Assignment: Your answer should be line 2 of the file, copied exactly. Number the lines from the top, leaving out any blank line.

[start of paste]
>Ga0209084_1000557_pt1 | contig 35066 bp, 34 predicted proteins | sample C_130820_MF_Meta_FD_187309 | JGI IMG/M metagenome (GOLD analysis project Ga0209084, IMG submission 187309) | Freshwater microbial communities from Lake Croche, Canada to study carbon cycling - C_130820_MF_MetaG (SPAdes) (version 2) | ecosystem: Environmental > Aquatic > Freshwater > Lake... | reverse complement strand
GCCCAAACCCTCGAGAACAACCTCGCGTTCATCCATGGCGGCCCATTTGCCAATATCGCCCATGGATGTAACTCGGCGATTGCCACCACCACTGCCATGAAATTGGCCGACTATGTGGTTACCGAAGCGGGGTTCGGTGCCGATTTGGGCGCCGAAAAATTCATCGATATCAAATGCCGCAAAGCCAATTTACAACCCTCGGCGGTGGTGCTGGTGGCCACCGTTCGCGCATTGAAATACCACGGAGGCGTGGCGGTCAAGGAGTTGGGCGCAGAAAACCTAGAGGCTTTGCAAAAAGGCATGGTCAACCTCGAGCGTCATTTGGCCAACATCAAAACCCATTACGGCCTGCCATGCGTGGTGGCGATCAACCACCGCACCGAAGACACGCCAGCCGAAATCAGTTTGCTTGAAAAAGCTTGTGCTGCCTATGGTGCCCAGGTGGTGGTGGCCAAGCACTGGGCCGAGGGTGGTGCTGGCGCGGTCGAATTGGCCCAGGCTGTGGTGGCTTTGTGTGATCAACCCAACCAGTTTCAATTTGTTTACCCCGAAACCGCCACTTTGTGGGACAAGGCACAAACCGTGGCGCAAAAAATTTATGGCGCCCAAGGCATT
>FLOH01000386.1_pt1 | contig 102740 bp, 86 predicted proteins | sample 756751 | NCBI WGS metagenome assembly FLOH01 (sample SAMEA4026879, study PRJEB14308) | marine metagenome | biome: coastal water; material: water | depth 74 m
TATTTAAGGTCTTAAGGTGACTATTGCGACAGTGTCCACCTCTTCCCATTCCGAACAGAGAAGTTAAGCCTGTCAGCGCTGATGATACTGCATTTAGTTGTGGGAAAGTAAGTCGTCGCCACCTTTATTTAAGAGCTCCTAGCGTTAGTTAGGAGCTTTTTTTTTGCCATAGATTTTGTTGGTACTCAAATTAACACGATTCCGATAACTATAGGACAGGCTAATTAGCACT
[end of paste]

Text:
GCCCAAACCCTCGAGAACAACCTCGCGTTCATCCATGGCGGCCCATTTGCCAATATCGCCCATGGATGTAACTCGGCGATTGCCACCACCACTGCCATGAAATTGGCCGACTATGTGGTTACCGAAGCGGGGTTCGGTGCCGATTTGGGCGCCGAAAAATTCATCGATATCAAATGCCGCAAAGCCAATTTACAACCCTCGGCGGTGGTGCTGGTGGCCACCGTTCGCGCATTGAAATACCACGGAGGCGTGGCGGTCAAGGAGTTGGGCGCAGAAAACCTAGAGGCTTTGCAAAAAGGCATGGTCAACCTCGAGCGTCATTTGGCCAACATCAAAACCCATTACGGCCTGCCATGCGTGGTGGCGATCAACCACCGCACCGAAGACACGCCAGCCGAAATCAGTTTGCTTGAAAAAGCTTGTGCTGCCTATGGTGCCCAGGTGGTGGTGGCCAAGCACTGGGCCGAGGGTGGTGCTGGCGCGGTCGAATTGGCCCAGGCTGTGGTGGCTTTGTGTGATCAACCCAACCAGTTTCAATTTGTTTACCCCGAAACCGCCACTTTGTGGGACAAGGCACAAACCGTGGCGCAAAAAATTTATGGCGCCCAAGGCATT